Why Teens Argue with their Parents


Campbell Cheers, Staff Writer

Kids tend to argue with their parents for various reasons, like wanting to go out with their friends, wanting to stay out until a certain time, or hanging out with who they want.  The reasons cause tension between the kid and the parent leading up to the argument. Teenagers are more likely to cause conflict with their parents than any other age child. 

Teens talk back because they often think what they are saying is right. They feel as if their parents are not paying attention and hearing them out. Believing that if they keep arguing, they can get their way by changing their minds. 

“Kids in high school argue with their parents because two things are still developing in the human body during the adolescent period,” said psychology teacher Kourtney Saavedra.  “The limbic system regulates a lot of emotions, and the frontal lobe which helps with our decision making,”  

With not everything fully developed in teenage bodies, it messes with how they react to discipline and the word “no.”  Teenagers want to be able to do what they want and be with who they want because they want to have freedom, fun, and the choice to do what they want.  

“Adolescence is very stressful,” said Saavedra. “There’s a lot of trying to decide who you are based on the family and friend context. There are a lot of things going on in a teen’s life all at once and our bodies are not quite ready to handle everything that’s happening.  We are still in the process of growing and making all these life decisions.”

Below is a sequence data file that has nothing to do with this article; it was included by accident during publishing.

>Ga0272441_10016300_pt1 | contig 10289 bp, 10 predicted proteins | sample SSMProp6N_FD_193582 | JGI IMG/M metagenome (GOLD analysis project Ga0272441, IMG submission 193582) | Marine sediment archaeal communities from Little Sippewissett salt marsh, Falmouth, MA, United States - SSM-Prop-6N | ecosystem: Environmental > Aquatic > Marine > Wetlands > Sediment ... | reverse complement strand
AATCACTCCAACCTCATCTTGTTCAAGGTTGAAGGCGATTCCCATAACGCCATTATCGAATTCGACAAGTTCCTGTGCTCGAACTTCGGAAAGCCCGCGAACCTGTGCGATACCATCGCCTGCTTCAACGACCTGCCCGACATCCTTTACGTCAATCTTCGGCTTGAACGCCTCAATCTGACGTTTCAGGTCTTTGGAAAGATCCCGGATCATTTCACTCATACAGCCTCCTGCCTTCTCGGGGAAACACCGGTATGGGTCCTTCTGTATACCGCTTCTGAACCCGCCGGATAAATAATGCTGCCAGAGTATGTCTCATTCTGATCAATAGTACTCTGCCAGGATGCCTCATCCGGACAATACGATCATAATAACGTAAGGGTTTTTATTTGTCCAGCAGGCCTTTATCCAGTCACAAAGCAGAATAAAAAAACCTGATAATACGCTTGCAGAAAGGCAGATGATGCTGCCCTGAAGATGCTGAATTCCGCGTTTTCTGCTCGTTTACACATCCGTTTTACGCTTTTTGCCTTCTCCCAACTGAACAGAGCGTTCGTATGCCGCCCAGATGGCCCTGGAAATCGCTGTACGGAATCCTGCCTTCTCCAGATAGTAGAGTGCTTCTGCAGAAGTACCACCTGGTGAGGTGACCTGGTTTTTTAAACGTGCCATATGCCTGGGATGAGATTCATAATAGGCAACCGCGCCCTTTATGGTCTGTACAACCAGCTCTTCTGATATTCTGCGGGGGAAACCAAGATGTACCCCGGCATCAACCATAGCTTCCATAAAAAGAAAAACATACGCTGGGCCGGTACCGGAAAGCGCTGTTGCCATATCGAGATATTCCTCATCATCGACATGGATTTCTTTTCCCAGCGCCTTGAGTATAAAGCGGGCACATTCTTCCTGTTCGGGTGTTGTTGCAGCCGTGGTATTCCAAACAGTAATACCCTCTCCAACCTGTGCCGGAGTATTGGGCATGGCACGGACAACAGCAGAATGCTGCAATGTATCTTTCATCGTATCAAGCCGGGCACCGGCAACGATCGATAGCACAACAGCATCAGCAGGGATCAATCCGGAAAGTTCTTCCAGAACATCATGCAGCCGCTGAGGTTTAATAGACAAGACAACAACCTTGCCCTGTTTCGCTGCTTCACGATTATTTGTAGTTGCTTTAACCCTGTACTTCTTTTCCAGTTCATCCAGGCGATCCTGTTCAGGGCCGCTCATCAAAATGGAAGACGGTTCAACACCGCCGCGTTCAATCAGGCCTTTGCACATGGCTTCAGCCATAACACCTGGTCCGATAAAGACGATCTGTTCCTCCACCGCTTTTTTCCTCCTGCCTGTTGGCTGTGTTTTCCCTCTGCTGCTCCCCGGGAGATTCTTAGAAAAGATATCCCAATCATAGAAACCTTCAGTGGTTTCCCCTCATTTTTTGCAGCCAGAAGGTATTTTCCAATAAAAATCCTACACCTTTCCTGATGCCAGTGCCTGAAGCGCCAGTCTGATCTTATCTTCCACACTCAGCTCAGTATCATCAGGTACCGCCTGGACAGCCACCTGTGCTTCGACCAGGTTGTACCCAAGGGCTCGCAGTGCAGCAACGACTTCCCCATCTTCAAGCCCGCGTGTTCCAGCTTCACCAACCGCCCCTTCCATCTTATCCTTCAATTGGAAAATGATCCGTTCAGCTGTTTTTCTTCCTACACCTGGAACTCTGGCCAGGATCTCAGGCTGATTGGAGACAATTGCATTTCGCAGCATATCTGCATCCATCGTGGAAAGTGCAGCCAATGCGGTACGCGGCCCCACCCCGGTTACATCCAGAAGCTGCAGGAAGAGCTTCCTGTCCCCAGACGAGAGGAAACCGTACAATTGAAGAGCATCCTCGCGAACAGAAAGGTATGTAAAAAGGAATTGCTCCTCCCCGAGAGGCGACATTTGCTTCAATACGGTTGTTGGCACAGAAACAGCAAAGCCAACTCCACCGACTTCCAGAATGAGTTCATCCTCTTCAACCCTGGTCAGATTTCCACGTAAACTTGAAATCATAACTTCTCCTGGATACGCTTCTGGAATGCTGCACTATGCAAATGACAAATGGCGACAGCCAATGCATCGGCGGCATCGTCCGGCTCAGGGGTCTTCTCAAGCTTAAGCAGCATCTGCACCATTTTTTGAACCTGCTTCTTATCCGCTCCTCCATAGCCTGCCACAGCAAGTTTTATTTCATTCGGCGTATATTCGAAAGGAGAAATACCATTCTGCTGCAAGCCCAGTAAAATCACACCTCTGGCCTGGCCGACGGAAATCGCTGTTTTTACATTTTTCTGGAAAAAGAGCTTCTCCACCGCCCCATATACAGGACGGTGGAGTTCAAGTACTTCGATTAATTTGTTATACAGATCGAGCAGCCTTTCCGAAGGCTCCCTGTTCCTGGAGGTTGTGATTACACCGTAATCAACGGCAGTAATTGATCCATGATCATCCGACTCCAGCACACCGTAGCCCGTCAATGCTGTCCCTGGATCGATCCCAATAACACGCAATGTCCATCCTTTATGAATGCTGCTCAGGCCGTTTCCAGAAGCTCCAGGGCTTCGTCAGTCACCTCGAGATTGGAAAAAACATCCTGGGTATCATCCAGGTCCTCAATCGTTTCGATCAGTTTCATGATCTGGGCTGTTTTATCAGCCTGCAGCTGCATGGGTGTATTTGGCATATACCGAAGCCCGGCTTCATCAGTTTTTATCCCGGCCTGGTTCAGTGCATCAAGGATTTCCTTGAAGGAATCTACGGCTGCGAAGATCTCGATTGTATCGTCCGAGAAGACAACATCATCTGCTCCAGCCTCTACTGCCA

With teens having little free time it could be hard to hear “no” coming from a parent.  If you do a lot of activities and finally get free time, you would most likely want to go do something fun with your friends at a place that interests you or just simply hang out without worrying about a curfew, trusting yourself to be responsible. Some teens do not understand why they are told not they can or can’t do something.

Without reasoning behind the “no,” there is often a spark of disagreement leading into an argument.  If parents gave a valid reason for their decision, it could end many arguments and keep a healthy relationship.  Even if they disagree, understanding why their parents are making the decisions they made, helps teenagers understand the decision-making process, but when reasons are made transparent, teenagers are less likely to respond in a negative way.  

Parents should not always intervene with their kids’ choices.  It is a part of growing up and making decisions and suffering the consequences is an important lesson to learn. Some kids may abuse their privileges and make wrong decisions, but most are responsible when given the chance and open communication.